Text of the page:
Your first day on any new job is always tough, and trying to fit into an unfamiliar culture can be overwhelming. Most of your first days will be spent observing the dynamics and the unspoken rules of the office. You might feel like you have to prove yourself worthy of the job, that’s why you need to get things right or you can risk making a bad first impression. Akhtaboot is here to highlight the most common rookie mistakes you need avoid when starting a new position.
Being Too Critical
If you’re a critical person by nature, you must try to control your urge to criticize before it ruins your prospects at the new job. You’ve probably already thought about what you would like to improve about your new company, but try to keep your remarks and suggestions to a minimum during your first couple of weeks. You don’t want to build resentment towards you down the line. During the onboarding period, you need to show that you are interested. Try to listen more than you talk. If you listen carefully you will be able to strategically position yourself as a valuable asset to the organization, and your opinions and suggestions will be that much more constructive.
Getting Too Comfortable
Some people are too friendly. If you’re one of those, try to stop yourself from getting too comfortable. Even if you feel that you and your coworkers have a great understanding, and if the atmosphere is very casual, you need to be careful about the way you conduct yourself during your first days. Avoid saying controversial remarks and spend more time observe the office dynamics. In brief, don’t give your new colleagues any reason to hate you.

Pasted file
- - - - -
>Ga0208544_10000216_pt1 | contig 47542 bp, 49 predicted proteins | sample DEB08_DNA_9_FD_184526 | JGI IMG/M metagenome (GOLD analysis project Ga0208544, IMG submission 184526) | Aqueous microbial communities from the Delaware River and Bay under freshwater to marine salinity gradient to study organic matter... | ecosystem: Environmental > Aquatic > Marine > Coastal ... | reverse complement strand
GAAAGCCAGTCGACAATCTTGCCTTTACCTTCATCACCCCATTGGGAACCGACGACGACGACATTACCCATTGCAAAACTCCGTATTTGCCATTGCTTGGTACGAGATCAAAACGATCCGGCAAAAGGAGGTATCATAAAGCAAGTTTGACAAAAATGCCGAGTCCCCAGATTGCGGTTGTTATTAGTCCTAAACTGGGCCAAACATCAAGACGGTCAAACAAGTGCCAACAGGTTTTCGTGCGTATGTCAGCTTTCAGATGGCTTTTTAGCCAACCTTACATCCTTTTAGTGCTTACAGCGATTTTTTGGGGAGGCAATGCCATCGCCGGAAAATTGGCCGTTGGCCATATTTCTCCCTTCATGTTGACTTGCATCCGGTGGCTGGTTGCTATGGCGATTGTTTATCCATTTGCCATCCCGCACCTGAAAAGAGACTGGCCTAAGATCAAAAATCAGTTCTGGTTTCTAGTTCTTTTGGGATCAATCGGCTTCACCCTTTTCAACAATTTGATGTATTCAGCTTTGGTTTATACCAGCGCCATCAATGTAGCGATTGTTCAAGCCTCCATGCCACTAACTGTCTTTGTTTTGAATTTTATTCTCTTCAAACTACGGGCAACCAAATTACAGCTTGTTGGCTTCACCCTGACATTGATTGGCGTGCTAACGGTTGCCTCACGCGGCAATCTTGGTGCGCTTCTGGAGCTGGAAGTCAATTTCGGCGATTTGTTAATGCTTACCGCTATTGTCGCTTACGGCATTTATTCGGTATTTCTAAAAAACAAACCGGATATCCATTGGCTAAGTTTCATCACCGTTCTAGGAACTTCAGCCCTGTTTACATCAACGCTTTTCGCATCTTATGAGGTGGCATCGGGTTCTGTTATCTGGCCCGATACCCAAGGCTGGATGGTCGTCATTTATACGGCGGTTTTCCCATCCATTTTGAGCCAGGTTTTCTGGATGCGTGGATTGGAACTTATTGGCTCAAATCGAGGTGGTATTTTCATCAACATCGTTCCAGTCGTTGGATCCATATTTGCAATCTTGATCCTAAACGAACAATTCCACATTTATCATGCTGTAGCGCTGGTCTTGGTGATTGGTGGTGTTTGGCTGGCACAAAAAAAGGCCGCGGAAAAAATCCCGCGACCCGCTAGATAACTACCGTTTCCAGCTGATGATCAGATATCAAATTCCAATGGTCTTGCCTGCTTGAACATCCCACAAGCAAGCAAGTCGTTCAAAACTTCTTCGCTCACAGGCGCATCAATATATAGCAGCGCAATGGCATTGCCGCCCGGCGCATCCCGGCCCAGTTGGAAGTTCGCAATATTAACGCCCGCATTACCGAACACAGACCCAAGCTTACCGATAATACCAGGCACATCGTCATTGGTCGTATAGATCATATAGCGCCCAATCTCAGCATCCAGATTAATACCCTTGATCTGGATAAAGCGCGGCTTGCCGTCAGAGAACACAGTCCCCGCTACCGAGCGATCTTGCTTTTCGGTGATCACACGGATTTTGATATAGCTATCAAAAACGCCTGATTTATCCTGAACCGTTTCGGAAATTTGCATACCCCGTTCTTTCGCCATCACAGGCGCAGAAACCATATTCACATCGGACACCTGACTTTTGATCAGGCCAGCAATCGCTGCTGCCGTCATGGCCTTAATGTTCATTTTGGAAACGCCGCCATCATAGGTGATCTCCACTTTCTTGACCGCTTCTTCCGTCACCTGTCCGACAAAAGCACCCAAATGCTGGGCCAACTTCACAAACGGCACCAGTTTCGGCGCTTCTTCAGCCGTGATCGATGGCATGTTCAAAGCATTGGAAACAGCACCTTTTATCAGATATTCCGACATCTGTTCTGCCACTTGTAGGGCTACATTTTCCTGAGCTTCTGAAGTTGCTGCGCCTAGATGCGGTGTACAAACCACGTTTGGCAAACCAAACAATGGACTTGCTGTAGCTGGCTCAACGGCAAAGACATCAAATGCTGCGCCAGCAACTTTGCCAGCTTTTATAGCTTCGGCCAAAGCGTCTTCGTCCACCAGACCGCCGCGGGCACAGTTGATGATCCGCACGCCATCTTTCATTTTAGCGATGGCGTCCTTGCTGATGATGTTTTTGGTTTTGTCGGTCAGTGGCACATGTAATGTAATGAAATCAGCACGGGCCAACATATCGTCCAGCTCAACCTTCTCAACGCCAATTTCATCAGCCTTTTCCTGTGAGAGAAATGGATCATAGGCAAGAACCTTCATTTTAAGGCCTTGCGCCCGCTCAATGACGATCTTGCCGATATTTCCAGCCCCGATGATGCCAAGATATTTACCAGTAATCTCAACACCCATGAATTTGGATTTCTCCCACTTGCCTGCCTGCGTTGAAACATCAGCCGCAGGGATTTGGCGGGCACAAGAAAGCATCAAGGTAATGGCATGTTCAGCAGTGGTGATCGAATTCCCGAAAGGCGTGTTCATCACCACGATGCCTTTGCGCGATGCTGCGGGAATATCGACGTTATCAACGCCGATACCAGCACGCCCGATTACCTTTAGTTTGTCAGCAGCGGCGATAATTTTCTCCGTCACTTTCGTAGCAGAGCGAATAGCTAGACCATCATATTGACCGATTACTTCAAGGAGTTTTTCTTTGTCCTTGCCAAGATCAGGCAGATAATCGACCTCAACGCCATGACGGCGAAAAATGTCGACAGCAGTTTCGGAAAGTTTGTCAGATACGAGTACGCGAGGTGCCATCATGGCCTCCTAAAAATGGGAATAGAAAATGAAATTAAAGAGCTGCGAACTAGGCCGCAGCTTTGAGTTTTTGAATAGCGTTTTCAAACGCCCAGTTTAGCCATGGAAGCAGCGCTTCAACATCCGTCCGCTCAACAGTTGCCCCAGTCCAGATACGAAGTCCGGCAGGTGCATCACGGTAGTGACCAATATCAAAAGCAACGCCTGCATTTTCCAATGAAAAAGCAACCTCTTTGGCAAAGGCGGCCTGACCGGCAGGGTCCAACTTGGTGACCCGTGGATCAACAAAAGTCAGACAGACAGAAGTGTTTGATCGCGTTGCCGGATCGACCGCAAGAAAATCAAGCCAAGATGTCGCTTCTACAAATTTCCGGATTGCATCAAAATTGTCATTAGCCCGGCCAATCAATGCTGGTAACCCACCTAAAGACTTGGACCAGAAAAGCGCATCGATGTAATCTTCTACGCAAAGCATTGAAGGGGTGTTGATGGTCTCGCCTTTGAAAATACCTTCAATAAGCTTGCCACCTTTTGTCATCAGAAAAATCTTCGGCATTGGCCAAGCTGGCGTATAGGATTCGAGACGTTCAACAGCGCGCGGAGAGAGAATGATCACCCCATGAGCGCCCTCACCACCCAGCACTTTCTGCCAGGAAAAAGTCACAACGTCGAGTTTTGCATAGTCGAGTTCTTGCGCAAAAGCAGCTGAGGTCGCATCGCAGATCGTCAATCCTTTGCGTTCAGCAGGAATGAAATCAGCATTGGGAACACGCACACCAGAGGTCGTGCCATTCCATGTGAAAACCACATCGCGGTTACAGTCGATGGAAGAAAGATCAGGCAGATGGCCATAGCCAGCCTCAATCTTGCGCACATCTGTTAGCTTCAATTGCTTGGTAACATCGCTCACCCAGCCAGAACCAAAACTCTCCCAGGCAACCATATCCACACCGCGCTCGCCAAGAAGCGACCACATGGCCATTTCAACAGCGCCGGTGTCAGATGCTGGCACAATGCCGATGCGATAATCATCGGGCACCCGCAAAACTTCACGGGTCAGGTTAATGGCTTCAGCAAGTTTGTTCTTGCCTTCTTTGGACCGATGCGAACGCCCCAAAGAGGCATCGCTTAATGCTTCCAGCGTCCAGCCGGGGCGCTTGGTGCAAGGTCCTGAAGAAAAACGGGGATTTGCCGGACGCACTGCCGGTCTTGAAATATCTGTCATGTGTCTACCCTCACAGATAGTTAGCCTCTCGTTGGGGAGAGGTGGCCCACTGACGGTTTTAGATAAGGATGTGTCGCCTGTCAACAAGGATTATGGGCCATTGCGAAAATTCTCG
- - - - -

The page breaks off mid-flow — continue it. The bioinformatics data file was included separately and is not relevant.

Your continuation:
Making Comparisons to Your Previous Company
Each company has a different set of goals and codes of conduct. Making comparisons to your previous company is a complete waste of time. All companies have their share of problems throughout the years; no workplace is perfect. You need to fight the urge to draw constant comparisons to your former employer. If you believe that your new workplace could use some improvement, you can suggest how lessons you’ve learned in the past might help solve current problem. The key is to eliminate any tone of superiority.
Not Asking Questions
New hires mistakenly believe that asking questions is a sign of weakness. But when you hold back on seeking help, you risk making serious mistakes. When given a new task, make sure that you have enough information to do it as required. You might also need to inquire about how your performance will be measured. Your coworkers and manager will consider that as a sign of your commitment to learn as much as you can about your job.
Ignoring the Informal Culture
Every company has its own culture and code of conduct, and ignoring it could be your first step in the wrong direction. Failing to learn about the internal culture could lead to a lack of respect from other employees. Being open to different cultures is the first step in your career growth and will only lead to building amicable relationships with your coworkers. There’s a reason why company cultures exist; coworkers who share similar values report higher job satisfaction levels and tend to perform better than employees who have nothing in common.